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Podcast #11

Wednesday 31st October 2012


Recorded live at the London Expo

Manga UK PodcastBefore a living, breathing audience at the London Expo, Jeremy Graves hosts Manga Entertainment's Jerome Mazandarani and Andrew Hewson, Namco-Bandai game's Hollie B, Kaze's Andrew Partridge and Gaara voice actor Liam O'Brien.

01:46 And so it begins. Thoughts on the Expo. The health and safety hazards of glomping. Liam reveals that he has never been aggressively hugged.

06:00 Announcements carefully spaced to avoid exploding brains and blown wodges. Details of Blood C and Blood C the Last Dark. Hellsing Ultimate coming to Blu-ray.

09:30 Fullmetal Alchemist's prospects on Blu-ray. One Piece... because the question hasn't been asked before... much. The nastiest things that fans have ever said.

11:30 Negotiations afoot on certain American properties. How do you get a job with Manga Entertainment? In fact, how do you get a job anywhere?

20:00 Liam's favourite Gaara quote, and the panel's wishlists for the UK.

23:00 How Ninja Scroll looks in HD. Not really the best use of audio... Picture House cinemas and the likelihood of seeing ninja there.

29:50 How did the panel get into manga (and anime).

31:25 Naruto the anime and Naruto the video game, from a voice actor's point of view. The value of "pooping and sex sounds".

32:20 Favourite anime and misunderstood heroes.

34:47 The hardest part of bringing anime and games to the UK.

39:57 Any old films likely to turn up on Blu-ray?

43:31 Any classic British properties that deserve to be given the anime treatment?

45:37 Becoming a voice-actor.

47:51 Favourite Tales... character. And then signing off and doling out of rewards. Goodbye.

Available to download now, or find it and an archive of previous shows at our iTunes page. For a detailed contents listing of previous podcasts, check out our Podcasts page.

MANGA UK GOSSIP

Akira (the Collector\'s Edition) Triple Play Edition (incl. Blu-ray, Dvd, Digital Copy)

£22.49
sale_tag
was £29.99
Iconic and game-changing, Akira is the definitive anime masterpiece! Katsuhiro Otomo’s landmark cyberpunk classic obliterated the boundaries of Japanese animation and forced the world to look into the future. Akira’s arrival shattered traditional thinking, creating space for movies like The Matrix to be dreamed into brutal reality.

Neo-Tokyo, 2019. The city is being rebuilt post World War III when two high school drop outs, Kaneda and Tetsuo stumble across a secret government project to develop a new weapon - telekinetic humans. After Tetsuo is captured by the military and experimented on, he gains psychic abilities and learns about the existence of the project's most powerful subject, Akira. Both dangerous and destructive, Kaneda must take it upon himself to stop both Tetsuo and Akira before things get out of control and the city is destroyed once again.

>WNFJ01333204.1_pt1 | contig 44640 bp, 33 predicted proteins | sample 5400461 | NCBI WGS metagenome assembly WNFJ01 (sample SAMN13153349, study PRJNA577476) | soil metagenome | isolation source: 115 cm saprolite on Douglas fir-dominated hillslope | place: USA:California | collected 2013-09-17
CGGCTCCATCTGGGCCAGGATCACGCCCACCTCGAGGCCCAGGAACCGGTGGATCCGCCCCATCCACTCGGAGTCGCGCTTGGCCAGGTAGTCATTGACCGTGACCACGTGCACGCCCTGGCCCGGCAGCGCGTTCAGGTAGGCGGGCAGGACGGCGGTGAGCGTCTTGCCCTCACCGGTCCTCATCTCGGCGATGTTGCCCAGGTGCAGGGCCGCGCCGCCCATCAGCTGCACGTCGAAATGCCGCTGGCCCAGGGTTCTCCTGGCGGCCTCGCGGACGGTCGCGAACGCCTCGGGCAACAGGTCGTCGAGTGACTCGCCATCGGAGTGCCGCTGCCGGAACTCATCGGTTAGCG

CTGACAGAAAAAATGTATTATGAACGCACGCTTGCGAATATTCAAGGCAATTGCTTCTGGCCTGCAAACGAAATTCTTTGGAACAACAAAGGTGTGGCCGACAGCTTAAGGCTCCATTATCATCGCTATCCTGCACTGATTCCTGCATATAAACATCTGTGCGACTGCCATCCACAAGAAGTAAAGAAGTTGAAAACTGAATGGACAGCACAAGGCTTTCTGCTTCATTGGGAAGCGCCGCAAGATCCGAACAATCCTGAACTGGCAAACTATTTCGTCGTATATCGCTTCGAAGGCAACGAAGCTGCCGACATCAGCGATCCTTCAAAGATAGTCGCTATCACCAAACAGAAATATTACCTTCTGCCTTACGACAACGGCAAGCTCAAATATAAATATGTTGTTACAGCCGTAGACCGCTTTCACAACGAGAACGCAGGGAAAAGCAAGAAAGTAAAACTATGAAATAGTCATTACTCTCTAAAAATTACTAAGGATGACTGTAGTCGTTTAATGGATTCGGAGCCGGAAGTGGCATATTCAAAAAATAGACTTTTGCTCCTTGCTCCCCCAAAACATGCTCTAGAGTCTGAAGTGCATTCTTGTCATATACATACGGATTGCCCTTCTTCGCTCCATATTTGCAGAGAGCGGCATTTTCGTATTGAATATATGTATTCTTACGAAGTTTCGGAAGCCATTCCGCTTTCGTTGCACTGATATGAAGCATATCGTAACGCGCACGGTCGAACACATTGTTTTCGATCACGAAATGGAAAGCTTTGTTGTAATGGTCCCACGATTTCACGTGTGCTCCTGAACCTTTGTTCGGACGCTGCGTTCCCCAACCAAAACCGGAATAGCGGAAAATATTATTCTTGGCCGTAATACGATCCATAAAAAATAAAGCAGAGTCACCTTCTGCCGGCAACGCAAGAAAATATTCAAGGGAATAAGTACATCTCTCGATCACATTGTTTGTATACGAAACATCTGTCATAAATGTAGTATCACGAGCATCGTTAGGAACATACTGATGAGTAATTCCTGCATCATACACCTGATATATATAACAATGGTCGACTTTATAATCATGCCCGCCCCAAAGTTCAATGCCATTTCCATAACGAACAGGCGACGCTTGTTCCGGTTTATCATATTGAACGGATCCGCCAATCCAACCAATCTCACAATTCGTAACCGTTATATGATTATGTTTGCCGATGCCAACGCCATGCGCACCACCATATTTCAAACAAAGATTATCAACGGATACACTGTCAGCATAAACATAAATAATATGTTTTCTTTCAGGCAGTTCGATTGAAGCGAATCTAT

AKIRA The Collector’s Edition features both the original 1988 Streamline English dub and the 2001

Pioneer/Animaze English dub!

FEATURED RELEASE

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Katsuhiro Otomo's Akira then and now

Helen McCarthy examines Katsuhiro Otomo’s landmark Akira, then and now
1988 in Japan: Yamaha Motors won the J-League but Nissan won the Cup. Western pop divas Bananarama, Kylie and Tiffany were on TV. Japanese real estate values climbed so high that the Imperial Palace garden was worth more than the State of California, and Tokyo’s Chiyoda ward had a higher market value than Canada. The Government signed the FIRST Basel Accord, triggering a crash that wiped out half Japan’s stock market. Katsuhiro Omoto’s movie Akira premiered on 16th July.

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The Impact of Akira

Andrew Osmond reviews the reviews from 20 years ago.
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Your chance to see it in the cinema in the UK
Neo-Tokyo is about to E.X.P.L.O.D.E. Katsuhiro Otomo’s debut animated feature AKIRA had its Japanese premiere on 16th July 1988. We are very proud to celebrate the 25th Anniversary of what is undoubtedly, one of the most celebrated animated movies of all time. Voted by Empire readers as one of the top 100 best films ever and cited by everyone from James Cameron, Ridley Scott, Daft Punk and Kanye West as a massive influence on their work, AKIRA kick-started the anime business all over the world, opening the doors for everything from Pokémon to Princess Mononoke.

The Art of Akira

Joe Peacock tracks down the original images from the anime classic
Watching Akira for the first time provokes a universal reaction of awe. And justifiably so: there’s often an overwhelming sense among audiences that this animated film is unlike any other they’ve ever seen. Casual viewers won’t be able to put their finger on it; they just know that Akira is visually striking. Art and illustration aficionados appreciate the intricacy of individual scenes, sometimes pausing the film to appreciate the detail in a particular frame.

Katsuhiro Otomo's Akira then and now

Helen McCarthy examines Katsuhiro Otomo’s landmark Akira, then and now
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